Email is here to stay, and so is the way most people use it. Unfortunately, email interruptions are a productivity killer.
A study by the Danwood Group found that it takes on average 64 seconds to recover from an email interruption (regardless of the email’s importance) and to return to the same productivity level. Therefore, the biggest change in email will come from recognizing the fact that people are bad at managing their email.
The key is helping people simplify and focus without making them drastically change behavior. Innovative providers will make the entire email experience more intuitive and less demanding while seamlessly dealing with increasing volume and complexity.
Smarter and more easily customizable notifications that allow users to filter out noise to focus on what’s important, overlaying more order on what can seem like a never-ending sea of chaos.
What will become less relevant?
As more email functionality arrives in people’s inboxes, the need for a click through to a separate page will become less important.
From embedded videos to surveys and beyond, functionality that once required people to click through to landing pages can be achieved within a person’s inbox. This development may have unintended consequences for marketers, who must then balance the value of getting people to more easily engage against removing the incentive for customers to visit their websites.
Video integration in email?
The video email has finally arrived.
Apple’s renewed commitment to video support underscores that fact, and it means this huge segment of users will continue to have videos play directly from email. However, although video content has proven to be engaging, and auto-playing it even more so, the realities of how people check email can raise some potential issues.
People frequently check emails on their phones. This presents a number of video challenges. For example, people typically spend just seconds scanning an email, this translates that a video must be worthy within the first 3-5 seconds or it’s going to be deleted. Add to this that auto-playing a video when a person is checking email in a meeting can cause problems. Finally, some people may have their sound turned off, in which case your carefully crafted video production becomes a silent movie.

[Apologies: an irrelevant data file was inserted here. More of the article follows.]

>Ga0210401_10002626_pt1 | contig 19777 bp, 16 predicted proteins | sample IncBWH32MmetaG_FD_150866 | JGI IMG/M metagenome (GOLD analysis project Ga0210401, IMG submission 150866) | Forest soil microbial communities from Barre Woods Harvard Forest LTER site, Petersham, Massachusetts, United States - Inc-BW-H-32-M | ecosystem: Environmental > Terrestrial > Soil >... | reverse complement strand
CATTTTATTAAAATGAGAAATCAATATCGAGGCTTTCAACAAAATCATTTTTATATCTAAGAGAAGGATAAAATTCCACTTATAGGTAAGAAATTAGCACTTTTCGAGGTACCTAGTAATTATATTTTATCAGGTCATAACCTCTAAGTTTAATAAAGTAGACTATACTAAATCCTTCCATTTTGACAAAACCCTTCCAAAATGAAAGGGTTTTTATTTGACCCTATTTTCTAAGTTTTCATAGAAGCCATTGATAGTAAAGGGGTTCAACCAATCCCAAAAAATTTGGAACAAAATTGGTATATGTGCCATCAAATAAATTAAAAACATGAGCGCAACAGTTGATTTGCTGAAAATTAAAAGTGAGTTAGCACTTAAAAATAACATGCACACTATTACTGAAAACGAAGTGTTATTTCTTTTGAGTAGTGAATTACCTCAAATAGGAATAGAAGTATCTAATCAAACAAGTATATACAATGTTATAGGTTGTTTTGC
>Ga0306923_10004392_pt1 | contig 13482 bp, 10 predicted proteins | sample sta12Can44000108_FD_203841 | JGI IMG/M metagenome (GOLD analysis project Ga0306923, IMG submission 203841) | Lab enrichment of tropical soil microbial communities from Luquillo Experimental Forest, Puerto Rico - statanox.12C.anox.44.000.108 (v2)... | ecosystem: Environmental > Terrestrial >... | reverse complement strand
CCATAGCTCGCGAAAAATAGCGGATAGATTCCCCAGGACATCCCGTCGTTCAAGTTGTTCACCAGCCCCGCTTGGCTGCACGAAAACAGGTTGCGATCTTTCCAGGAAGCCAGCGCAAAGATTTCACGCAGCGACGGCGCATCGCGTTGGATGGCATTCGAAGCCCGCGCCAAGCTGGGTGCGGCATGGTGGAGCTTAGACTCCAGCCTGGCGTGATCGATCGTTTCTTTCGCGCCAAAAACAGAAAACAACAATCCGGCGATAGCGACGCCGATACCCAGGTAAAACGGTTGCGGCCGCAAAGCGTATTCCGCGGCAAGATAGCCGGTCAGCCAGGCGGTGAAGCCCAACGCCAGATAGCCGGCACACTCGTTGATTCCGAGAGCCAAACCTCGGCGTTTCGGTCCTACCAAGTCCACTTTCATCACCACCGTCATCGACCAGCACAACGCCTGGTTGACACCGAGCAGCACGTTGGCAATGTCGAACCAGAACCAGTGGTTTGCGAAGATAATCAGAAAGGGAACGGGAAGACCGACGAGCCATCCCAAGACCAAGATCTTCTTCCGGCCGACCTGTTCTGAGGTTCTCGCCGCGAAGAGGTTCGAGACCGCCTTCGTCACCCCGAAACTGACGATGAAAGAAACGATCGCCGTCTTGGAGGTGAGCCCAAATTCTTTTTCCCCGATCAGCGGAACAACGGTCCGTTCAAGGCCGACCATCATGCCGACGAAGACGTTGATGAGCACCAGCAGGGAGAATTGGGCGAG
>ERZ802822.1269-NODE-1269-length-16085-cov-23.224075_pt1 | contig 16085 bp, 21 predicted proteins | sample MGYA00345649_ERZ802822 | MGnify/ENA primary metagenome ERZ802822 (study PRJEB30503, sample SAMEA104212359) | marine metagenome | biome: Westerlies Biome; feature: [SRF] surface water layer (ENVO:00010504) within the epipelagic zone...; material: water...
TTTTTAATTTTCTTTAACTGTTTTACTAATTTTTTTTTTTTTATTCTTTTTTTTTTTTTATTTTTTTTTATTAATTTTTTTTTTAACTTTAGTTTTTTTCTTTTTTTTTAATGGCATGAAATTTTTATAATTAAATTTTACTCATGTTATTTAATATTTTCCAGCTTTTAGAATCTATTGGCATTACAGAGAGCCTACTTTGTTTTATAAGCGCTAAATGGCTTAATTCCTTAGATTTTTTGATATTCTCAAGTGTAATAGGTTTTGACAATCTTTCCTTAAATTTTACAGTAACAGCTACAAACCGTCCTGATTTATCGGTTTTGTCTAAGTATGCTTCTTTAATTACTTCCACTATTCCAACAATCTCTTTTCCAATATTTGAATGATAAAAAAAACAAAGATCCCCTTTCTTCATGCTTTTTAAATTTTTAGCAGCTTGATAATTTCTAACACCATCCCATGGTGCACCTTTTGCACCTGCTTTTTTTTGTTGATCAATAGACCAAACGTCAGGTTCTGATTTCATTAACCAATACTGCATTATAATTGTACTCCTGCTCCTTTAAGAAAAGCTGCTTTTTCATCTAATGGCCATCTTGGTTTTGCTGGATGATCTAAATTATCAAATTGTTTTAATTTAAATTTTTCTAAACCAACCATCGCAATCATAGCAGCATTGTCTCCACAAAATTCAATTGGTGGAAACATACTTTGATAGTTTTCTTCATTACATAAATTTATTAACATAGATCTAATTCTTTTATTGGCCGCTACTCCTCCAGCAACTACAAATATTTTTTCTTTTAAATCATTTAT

So video should be complementary to the email’s purpose, and more importantly its inclusion should be necessary and add value. In short, it video needs to add something that can’t be communicated in through static images.
To sum up, this is the year to start looking at ways to experiment with interactive emails. There is no single “right” approach, but you should make sure whatever interactivity you add is appropriate for your brand and your customers.
Also, not every email needs to have interactivity embedded. Keep it purpose-driven, and think of each as a self-contained micro site that allows your customers to do something they find interesting or valuable.
The promise of delivering a truly personalized email takes a significant amount of data to know each individual customer, and what they would find most relevant, but also a tremendous amount of effort to define all the logic and content required to make the resulting emails seem personal.
Better AI should allow more marketers to take steps toward realizing the potential of personalization beyond the token greeting or account information. Personalization should demonstrate you know your customers.
If done right, interactive email is more convenient for the customer and will greatly improve engagement and true personalization requires that you really understand what information your customers are looking for and the ways in which it can add value.
Both of these are no easy task but make 2018 the year you start to explore how to better understand your customers email habits and begin to experiment with interactive emails.